The Burden of the Skirts

When I grow up, I want to be just like her

Kechi said these exact words to her mum when her mum’s friend who was dressed in pencil skirt suit and high heels had come to visit. The impeccably dressed woman spoke in fluent English and looked like she fell out of the cover of a magazine. Unlike her mother who constantly wiped her face with the ends of her wrapper and spoke using both Igbo and English.

The picture of her mum’s friend faded over the years but Kechi’s determination stayed on. She worked tirelessly to be what she later found out was a career woman and she achieved her dream. A feat her grandfather told her was impossible because a woman’s place is behind her husband – not by his side, but behind, ironing his clothes, preparing his favorite meal and supporting his dreams.

As a woman who has achieved the seemingly impossible – a happily married career woman, Kechi was on top of the world. Then came the good news that she was pregnant, it seemed like the world kept dropping scented roses and gold at her feet. Till her mother said to her ‘Kechi nne now that you are with child, you have to quit your job so you can raise your children”

This point is one many women reach and ponder on for weeks, especially if it’s a woman who planned to be a hands on mom, to be there for her child like her mother was there for her, to see her child’s first steps and hear her first words. The rational part kicks in and says “it’s possible to do both: you can be a working mom, lots of women are doing it, just hire a part time nanny or call your cousin Amarachi from the village”.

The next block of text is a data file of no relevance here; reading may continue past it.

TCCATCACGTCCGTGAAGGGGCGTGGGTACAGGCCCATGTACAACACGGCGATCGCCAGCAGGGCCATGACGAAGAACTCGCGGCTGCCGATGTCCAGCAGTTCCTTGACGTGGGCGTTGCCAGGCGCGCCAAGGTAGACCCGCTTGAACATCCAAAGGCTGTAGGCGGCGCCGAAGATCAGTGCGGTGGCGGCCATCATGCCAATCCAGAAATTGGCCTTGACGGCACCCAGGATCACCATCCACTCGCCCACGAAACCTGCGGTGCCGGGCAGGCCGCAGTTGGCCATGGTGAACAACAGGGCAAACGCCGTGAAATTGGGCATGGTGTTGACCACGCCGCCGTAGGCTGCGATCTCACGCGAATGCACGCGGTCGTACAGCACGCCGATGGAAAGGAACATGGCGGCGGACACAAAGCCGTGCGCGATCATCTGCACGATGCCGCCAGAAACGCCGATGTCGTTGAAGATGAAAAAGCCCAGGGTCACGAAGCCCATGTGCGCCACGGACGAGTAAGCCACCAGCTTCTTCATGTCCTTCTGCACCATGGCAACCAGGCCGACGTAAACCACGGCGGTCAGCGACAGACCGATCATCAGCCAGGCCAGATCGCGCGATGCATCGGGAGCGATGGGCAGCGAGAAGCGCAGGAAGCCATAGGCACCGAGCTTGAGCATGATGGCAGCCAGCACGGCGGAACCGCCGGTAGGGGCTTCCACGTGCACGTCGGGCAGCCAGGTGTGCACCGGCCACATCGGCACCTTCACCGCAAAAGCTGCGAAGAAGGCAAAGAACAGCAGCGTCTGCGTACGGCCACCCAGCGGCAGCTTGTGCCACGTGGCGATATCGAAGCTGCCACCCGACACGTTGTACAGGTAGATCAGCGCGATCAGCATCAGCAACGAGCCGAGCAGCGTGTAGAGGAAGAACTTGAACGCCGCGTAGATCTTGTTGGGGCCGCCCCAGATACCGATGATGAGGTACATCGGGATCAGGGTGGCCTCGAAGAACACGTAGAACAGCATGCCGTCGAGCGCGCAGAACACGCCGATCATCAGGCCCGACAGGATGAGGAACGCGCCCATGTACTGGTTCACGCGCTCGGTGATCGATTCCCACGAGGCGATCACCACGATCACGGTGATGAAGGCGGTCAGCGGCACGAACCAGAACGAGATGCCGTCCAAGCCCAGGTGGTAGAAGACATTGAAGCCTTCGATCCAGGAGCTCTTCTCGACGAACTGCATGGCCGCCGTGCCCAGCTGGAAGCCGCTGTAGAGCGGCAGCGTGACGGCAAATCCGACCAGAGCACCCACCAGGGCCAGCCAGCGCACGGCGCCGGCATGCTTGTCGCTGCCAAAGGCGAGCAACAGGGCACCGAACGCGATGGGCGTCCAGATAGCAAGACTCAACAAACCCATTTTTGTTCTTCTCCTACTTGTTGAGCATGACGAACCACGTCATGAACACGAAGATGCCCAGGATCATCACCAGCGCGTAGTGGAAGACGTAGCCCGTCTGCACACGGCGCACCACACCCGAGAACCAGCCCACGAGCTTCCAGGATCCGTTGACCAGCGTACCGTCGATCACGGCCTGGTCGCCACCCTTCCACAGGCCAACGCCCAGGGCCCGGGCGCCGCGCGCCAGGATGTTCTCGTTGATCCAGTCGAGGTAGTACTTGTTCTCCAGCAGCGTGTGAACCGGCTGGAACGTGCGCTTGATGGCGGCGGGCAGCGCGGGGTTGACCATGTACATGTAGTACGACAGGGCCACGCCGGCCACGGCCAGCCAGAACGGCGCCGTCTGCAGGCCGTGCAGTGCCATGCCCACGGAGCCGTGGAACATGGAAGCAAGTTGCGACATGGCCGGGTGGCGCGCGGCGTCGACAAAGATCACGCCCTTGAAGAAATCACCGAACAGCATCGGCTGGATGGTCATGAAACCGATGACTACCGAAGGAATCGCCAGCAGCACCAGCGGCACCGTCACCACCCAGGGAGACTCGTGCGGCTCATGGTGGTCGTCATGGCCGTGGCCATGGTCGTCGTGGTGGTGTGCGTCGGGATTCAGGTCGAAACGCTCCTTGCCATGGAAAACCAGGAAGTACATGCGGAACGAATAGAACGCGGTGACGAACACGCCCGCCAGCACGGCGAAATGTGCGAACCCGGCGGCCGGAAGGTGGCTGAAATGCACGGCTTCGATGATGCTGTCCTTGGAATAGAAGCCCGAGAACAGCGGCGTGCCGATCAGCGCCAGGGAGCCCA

Then comes the next hard decision. Just how comfortable are you with another person taking care of your child – with another woman raising your child because that’s really what it would be. The 1 hour you spend with your child before you fall to bed completely exhausted isn’t enough to mold the child’s character. And what about the study that shows that 1 in 5 girls and 1 in 20 boys are sexually abused by relatives and family friends? You tell yourself that your child would be the 19 and not the 1. But a little voice in your head says “what if he is”. And that little voice just won’t shut up.

Maybe Kechi finally finds a way to shut the voice up and becomes a career mom – children are happy, she’s happy and she is at the top of the food chain. Till the day she realizes that her 14-year-old daughter had been seeing her period for over a year and she had no idea. “Kachi why didn’t you tell me you saw your period” and her daughter replies “mummy it’s not a big deal, Aunty Amarachi already gave me ‘the talk’”.

That’s one way to look at it. But what if Kechi chooses to be a hands-on mum or to quit her role as Junior Executive in a prestigious firm and get a job that can allow her work from home or at least be at home when her children arrive? Then again, psychologists say that most women who give up their dreams to raise their children grow to resent their children.

Analyzing this situation, a few lines from an old poem comes to mind

Two roads diverged in a yellow wood

And sorry I could not travel both

And be one traveler, long I stood

And looked down one as far as I could

      –  The Road Not Taken by Robert Frost

 

 

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